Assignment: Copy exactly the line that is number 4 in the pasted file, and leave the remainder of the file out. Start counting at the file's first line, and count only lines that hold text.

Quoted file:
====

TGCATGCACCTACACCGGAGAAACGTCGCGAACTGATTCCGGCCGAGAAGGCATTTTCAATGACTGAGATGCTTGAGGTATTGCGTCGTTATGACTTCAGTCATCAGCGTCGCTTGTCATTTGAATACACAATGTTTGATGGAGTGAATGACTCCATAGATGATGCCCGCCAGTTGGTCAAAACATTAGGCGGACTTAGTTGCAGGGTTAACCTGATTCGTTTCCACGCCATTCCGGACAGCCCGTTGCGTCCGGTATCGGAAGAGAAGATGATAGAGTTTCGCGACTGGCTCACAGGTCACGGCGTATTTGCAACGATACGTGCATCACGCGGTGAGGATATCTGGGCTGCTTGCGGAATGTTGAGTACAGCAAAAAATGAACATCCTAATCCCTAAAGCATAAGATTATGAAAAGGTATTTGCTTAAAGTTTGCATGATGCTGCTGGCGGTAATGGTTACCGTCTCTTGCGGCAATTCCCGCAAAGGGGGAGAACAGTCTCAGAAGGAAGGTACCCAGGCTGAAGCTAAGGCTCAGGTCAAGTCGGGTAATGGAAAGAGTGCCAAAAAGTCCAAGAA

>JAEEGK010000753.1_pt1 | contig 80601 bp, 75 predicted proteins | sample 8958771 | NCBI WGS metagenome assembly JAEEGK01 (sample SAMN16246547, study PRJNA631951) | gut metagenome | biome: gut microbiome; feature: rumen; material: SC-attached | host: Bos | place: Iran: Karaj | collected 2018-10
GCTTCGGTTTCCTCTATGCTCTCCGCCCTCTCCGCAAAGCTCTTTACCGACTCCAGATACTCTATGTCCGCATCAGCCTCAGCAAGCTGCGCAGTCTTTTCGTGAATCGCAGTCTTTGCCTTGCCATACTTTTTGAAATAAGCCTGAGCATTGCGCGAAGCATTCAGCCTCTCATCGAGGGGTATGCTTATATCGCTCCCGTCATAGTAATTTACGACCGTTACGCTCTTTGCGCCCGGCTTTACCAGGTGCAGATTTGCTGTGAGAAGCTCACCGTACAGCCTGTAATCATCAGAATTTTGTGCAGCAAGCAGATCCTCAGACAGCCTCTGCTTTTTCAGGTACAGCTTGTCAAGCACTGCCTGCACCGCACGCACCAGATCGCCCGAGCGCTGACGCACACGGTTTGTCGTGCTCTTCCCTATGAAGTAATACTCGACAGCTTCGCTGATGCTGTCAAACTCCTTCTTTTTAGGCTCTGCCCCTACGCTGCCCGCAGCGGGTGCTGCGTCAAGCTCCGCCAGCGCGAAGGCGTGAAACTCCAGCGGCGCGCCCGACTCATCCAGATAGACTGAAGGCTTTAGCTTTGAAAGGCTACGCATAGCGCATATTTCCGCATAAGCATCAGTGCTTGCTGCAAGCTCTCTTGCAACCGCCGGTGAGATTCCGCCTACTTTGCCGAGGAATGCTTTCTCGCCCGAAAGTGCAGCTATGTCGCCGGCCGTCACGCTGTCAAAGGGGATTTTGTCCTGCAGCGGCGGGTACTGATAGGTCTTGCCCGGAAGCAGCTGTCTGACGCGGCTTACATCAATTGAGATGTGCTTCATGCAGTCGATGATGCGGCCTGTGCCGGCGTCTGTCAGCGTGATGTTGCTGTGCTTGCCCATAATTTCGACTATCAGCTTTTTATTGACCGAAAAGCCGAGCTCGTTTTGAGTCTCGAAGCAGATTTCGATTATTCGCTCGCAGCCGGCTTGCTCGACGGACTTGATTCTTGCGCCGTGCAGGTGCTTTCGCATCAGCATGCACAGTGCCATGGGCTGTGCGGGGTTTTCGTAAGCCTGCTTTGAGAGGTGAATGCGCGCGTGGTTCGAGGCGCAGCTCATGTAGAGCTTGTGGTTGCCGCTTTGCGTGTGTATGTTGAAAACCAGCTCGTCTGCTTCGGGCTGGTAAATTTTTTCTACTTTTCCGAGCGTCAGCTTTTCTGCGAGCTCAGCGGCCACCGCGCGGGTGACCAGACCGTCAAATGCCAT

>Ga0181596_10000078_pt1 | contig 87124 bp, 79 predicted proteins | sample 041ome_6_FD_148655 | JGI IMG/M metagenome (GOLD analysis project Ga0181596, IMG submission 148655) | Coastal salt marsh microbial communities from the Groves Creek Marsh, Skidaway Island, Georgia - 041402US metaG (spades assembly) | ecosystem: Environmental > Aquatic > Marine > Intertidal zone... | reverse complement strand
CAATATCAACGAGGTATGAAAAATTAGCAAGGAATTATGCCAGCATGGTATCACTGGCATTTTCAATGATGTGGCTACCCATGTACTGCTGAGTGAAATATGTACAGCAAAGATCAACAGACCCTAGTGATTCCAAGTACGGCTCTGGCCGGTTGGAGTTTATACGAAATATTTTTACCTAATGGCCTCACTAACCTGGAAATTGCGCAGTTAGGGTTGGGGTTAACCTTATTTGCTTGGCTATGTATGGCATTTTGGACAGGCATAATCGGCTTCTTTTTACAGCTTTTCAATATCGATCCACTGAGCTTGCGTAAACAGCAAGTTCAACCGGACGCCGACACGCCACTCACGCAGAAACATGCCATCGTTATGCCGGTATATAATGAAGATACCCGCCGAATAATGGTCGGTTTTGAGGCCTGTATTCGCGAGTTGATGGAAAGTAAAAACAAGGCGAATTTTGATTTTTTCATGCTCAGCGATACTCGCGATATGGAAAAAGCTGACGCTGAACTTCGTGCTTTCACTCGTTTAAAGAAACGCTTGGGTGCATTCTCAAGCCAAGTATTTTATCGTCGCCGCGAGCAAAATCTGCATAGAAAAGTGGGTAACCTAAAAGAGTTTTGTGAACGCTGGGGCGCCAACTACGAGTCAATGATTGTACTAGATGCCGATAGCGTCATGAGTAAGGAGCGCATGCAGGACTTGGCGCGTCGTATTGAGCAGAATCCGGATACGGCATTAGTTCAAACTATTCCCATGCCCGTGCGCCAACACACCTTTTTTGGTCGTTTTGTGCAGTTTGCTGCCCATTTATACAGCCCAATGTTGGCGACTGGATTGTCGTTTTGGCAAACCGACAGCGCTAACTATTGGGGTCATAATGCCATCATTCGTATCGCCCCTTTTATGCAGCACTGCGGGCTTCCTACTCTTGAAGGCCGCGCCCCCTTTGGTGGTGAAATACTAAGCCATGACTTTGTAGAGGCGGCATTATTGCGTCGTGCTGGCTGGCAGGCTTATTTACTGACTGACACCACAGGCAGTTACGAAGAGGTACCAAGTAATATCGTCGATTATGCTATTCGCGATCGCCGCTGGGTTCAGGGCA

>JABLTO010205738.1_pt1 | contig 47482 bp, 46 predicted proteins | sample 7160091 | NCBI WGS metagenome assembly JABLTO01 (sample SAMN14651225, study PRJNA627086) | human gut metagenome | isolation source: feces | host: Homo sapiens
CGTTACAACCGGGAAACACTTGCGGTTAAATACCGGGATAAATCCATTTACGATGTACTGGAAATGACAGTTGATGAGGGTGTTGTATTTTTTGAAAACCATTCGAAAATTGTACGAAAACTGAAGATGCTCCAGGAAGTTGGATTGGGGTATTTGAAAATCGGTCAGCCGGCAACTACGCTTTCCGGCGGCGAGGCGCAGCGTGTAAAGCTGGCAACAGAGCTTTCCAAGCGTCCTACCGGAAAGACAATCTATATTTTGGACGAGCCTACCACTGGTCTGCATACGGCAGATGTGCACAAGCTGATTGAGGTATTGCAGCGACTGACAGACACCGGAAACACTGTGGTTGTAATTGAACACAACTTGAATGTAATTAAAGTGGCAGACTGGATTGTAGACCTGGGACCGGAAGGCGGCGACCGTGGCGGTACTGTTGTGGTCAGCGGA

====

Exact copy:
>Ga0181596_10000078_pt1 | contig 87124 bp, 79 predicted proteins | sample 041ome_6_FD_148655 | JGI IMG/M metagenome (GOLD analysis project Ga0181596, IMG submission 148655) | Coastal salt marsh microbial communities from the Groves Creek Marsh, Skidaway Island, Georgia - 041402US metaG (spades assembly) | ecosystem: Environmental > Aquatic > Marine > Intertidal zone... | reverse complement strand